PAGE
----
Well, not quite yet, but it’s definitely terminal. When Microsoft bought the company, this seemed a likely outcome, and today they confirmed it by announcing Microsoft Office Groove 2007 BETA. From the FAQs, it’s clear that there will be a product with Groove in its name, but the Groove we’ve known will cease to exist.
Groove’s glory was its lack of infrastructure. For $50 you bought Groove and installed it on your PC. If someone you knew did the same, you could create and share a Groove space. No servers to manage, so services to subscribe to. Sure, there were servers “out in the cloud” on the Internet, but they were managed by Groove, not you, and your purchase entitled you to use them. And public key cryptography prevented any disclosure of your data to those servers, even as they relayed it to other, authorized, users. And users with different versions of Groove could still usually share workspaces with each other, or at least most of the contents of the workspaces.
It was beautiful. But Microsoft doesn’t work that way. So Groove will no longer work that way.
Buy Groove once and use it for good, paying for upgrades if you wanted them, or skipping them if you preferred? No more. Now you will “subscribe” to Groove, instead of buy it. After all, Microsoft says that, “In talking with customers, we found that the flexibility to purchase Groove on a subscription basis held strong appeal with small businesses and workgroups, primarily due to the lower up front cost and the ability to get software updates made available during the term of the subscription.” Sure, we all hated that one-time $50 cost! (To be fair, Groove raised the price repeatedly with each new version, but it never got to be high enough to impede getting external business partners to buy it and give it a try.)
Install the client and go? No infrastructure, just use those Groove servers out in the cloud? No, no, no. You’ll have to buy Office Groove Server 2007 or Office Groove Enterprise Services. And, though the FAQs don’t mention it, that software will have to run on a Windows server, and I’m sure you’ll need a separate CAL for each user. Oh, and you’ll either have to put them directly out on the Internet (which I don’t like to do with Windows servers) or else make sure everyone you connect with has a VPN connection to your Intranet.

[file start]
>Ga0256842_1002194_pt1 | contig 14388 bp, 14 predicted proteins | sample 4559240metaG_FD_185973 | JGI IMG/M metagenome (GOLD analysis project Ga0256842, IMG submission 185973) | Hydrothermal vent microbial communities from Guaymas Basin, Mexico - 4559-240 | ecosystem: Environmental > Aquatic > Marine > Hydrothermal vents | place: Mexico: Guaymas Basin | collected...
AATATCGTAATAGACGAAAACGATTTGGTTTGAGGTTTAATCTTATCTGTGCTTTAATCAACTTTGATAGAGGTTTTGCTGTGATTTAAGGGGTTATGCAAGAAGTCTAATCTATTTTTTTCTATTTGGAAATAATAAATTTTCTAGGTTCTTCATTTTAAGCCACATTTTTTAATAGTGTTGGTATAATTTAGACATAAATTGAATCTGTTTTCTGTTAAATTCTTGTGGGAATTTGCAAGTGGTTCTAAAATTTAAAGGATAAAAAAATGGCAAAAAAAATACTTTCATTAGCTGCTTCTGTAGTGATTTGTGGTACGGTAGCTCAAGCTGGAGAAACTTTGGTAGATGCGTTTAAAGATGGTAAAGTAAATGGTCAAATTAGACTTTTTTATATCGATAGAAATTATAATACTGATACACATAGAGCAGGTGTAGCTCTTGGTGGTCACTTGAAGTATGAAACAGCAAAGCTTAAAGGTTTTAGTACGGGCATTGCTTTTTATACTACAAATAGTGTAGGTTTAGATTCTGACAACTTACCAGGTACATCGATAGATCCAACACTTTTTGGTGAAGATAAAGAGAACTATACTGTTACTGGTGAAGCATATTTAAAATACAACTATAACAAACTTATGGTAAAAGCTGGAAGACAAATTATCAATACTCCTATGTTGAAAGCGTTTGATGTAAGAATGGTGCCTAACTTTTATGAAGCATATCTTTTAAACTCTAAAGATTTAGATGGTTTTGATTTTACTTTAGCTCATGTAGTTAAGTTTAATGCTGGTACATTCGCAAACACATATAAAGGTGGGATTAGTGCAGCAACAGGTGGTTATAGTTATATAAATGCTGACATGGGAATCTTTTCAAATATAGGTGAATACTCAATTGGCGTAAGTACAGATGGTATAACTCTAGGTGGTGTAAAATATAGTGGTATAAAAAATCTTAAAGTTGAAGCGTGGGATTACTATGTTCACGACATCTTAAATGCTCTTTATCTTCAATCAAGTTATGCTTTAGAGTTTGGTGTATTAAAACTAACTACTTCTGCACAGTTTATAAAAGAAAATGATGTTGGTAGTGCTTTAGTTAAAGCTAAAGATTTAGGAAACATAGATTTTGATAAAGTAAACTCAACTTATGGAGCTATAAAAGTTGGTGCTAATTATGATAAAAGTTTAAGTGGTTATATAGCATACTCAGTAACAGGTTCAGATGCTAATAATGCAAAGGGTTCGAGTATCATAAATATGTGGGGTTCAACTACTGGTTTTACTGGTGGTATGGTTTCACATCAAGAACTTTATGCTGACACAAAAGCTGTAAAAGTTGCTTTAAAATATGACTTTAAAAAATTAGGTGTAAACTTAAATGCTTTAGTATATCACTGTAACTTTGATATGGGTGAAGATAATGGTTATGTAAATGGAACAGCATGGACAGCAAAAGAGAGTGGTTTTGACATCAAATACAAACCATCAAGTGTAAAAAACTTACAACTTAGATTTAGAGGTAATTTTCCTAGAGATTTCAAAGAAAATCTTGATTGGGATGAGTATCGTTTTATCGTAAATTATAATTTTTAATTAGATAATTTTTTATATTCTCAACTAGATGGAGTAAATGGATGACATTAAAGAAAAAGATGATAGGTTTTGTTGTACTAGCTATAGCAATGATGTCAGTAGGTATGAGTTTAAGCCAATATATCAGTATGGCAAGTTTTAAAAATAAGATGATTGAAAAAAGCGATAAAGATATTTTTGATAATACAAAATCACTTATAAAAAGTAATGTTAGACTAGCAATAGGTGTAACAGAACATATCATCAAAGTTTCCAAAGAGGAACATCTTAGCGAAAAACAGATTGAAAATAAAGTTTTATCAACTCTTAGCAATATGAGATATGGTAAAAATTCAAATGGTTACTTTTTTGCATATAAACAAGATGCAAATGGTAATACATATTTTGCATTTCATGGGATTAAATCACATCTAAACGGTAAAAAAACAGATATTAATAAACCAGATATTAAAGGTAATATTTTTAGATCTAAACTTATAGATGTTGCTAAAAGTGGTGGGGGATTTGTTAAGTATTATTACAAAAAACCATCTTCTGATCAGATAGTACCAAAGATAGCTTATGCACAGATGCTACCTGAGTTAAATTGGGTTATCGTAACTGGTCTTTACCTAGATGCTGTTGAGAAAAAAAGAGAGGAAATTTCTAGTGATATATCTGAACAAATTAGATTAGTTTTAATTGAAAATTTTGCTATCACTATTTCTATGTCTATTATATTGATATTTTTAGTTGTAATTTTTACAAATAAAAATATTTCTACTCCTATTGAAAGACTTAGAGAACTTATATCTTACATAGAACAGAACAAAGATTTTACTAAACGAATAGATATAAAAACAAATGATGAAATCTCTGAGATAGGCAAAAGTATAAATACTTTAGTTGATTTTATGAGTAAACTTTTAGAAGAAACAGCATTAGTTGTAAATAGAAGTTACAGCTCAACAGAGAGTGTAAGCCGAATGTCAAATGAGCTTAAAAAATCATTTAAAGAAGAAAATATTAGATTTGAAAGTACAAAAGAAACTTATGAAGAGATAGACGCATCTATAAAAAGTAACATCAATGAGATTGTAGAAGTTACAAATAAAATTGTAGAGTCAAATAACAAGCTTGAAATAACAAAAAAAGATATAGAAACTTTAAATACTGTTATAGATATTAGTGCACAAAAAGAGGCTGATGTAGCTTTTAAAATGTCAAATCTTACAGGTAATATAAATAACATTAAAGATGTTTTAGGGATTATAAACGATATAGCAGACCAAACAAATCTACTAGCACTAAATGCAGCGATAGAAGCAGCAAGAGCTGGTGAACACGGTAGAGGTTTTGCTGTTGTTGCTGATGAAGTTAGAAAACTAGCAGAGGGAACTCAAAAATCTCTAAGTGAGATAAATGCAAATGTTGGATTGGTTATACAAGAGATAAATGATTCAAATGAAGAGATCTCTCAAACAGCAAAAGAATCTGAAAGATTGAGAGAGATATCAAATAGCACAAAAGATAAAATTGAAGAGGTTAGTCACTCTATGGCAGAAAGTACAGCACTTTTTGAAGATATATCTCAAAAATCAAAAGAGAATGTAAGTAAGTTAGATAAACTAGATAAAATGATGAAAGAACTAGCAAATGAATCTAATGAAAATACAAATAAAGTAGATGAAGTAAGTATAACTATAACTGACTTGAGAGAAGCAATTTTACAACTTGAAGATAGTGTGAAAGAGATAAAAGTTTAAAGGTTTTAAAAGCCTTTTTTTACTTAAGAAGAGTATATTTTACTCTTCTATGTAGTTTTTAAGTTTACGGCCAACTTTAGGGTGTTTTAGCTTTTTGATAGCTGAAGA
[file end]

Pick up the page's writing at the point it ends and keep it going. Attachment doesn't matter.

Well, maybe I’ll just stay with my current version of Groove. Not if anyone you plan to share workspaces with moves to the new Groove. “Anyone you invite to a workspace created with Office Groove 2007 must upgrade in order to accept the invitation.” Although, if you create the workspace with an older version, you can invite people with the new versions to it. For now.
Despite all that, do you want to give it a try? “The most important thing to know about upgrading to Groove 2007 is that this is a one way trip.” So don’t expect to just try. Not even on a test PC. You have to upgrade not only your Groove software, but also your Groove license, after which every other PC you use Groove on has to also be updated. One way.
This is a real shame. Groove was a great product that did pretty much one thing (securely sharing files with anyone, anywhere), and did it superbly. But that’s not sexy, and it never sold well. Groove also had a lot of other capabilities, but I never saw any of them get used anywhere near as much as the file tool. I don’t think that the new Groove will have any real value. If you’re going to have everybody you collaborate with work on a single Microsoft server, you already have (more complicated) ways to share data.